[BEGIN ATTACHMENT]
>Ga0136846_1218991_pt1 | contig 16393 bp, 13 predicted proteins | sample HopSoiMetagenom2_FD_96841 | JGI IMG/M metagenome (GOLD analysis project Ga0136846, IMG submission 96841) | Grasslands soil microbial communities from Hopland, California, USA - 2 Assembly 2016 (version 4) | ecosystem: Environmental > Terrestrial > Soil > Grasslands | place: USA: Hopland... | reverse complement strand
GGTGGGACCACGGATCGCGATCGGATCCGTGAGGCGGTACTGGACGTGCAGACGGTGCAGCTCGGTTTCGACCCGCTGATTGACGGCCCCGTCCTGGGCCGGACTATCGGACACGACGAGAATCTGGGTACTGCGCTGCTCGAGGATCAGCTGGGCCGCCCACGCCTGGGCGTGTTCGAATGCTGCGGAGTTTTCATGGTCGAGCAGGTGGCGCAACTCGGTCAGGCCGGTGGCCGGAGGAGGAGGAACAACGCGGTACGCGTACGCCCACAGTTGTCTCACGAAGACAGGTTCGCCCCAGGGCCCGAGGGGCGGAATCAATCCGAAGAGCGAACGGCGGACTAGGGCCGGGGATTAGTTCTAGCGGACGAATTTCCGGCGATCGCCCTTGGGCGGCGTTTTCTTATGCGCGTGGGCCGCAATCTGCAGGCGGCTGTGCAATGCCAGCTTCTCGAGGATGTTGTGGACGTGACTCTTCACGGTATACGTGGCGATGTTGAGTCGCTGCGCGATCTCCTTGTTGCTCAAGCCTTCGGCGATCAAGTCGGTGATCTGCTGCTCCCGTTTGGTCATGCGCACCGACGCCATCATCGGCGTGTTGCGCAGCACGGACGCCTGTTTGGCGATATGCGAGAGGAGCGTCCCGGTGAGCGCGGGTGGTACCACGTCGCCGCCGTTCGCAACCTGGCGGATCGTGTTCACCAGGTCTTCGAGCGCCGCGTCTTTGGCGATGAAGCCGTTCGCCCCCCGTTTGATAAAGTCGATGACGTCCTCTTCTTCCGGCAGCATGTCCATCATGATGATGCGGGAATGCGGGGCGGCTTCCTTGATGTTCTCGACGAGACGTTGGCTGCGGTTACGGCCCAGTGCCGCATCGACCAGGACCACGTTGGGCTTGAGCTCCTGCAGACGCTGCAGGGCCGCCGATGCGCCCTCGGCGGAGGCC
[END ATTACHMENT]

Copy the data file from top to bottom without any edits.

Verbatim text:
>Ga0136846_1218991_pt1 | contig 16393 bp, 13 predicted proteins | sample HopSoiMetagenom2_FD_96841 | JGI IMG/M metagenome (GOLD analysis project Ga0136846, IMG submission 96841) | Grasslands soil microbial communities from Hopland, California, USA - 2 Assembly 2016 (version 4) | ecosystem: Environmental > Terrestrial > Soil > Grasslands | place: USA: Hopland... | reverse complement strand
GGTGGGACCACGGATCGCGATCGGATCCGTGAGGCGGTACTGGACGTGCAGACGGTGCAGCTCGGTTTCGACCCGCTGATTGACGGCCCCGTCCTGGGCCGGACTATCGGACACGACGAGAATCTGGGTACTGCGCTGCTCGAGGATCAGCTGGGCCGCCCACGCCTGGGCGTGTTCGAATGCTGCGGAGTTTTCATGGTCGAGCAGGTGGCGCAACTCGGTCAGGCCGGTGGCCGGAGGAGGAGGAACAACGCGGTACGCGTACGCCCACAGTTGTCTCACGAAGACAGGTTCGCCCCAGGGCCCGAGGGGCGGAATCAATCCGAAGAGCGAACGGCGGACTAGGGCCGGGGATTAGTTCTAGCGGACGAATTTCCGGCGATCGCCCTTGGGCGGCGTTTTCTTATGCGCGTGGGCCGCAATCTGCAGGCGGCTGTGCAATGCCAGCTTCTCGAGGATGTTGTGGACGTGACTCTTCACGGTATACGTGGCGATGTTGAGTCGCTGCGCGATCTCCTTGTTGCTCAAGCCTTCGGCGATCAAGTCGGTGATCTGCTGCTCCCGTTTGGTCATGCGCACCGACGCCATCATCGGCGTGTTGCGCAGCACGGACGCCTGTTTGGCGATATGCGAGAGGAGCGTCCCGGTGAGCGCGGGTGGTACCACGTCGCCGCCGTTCGCAACCTGGCGGATCGTGTTCACCAGGTCTTCGAGCGCCGCGTCTTTGGCGATGAAGCCGTTCGCCCCCCGTTTGATAAAGTCGATGACGTCCTCTTCTTCCGGCAGCATGTCCATCATGATGATGCGGGAATGCGGGGCGGCTTCCTTGATGTTCTCGACGAGACGTTGGCTGCGGTTACGGCCCAGTGCCGCATCGACCAGGACCACGTTGGGCTTGAGCTCCTGCAGACGCTGCAGGGCCGCCGATGCGCCCTCGGCGGAGGCC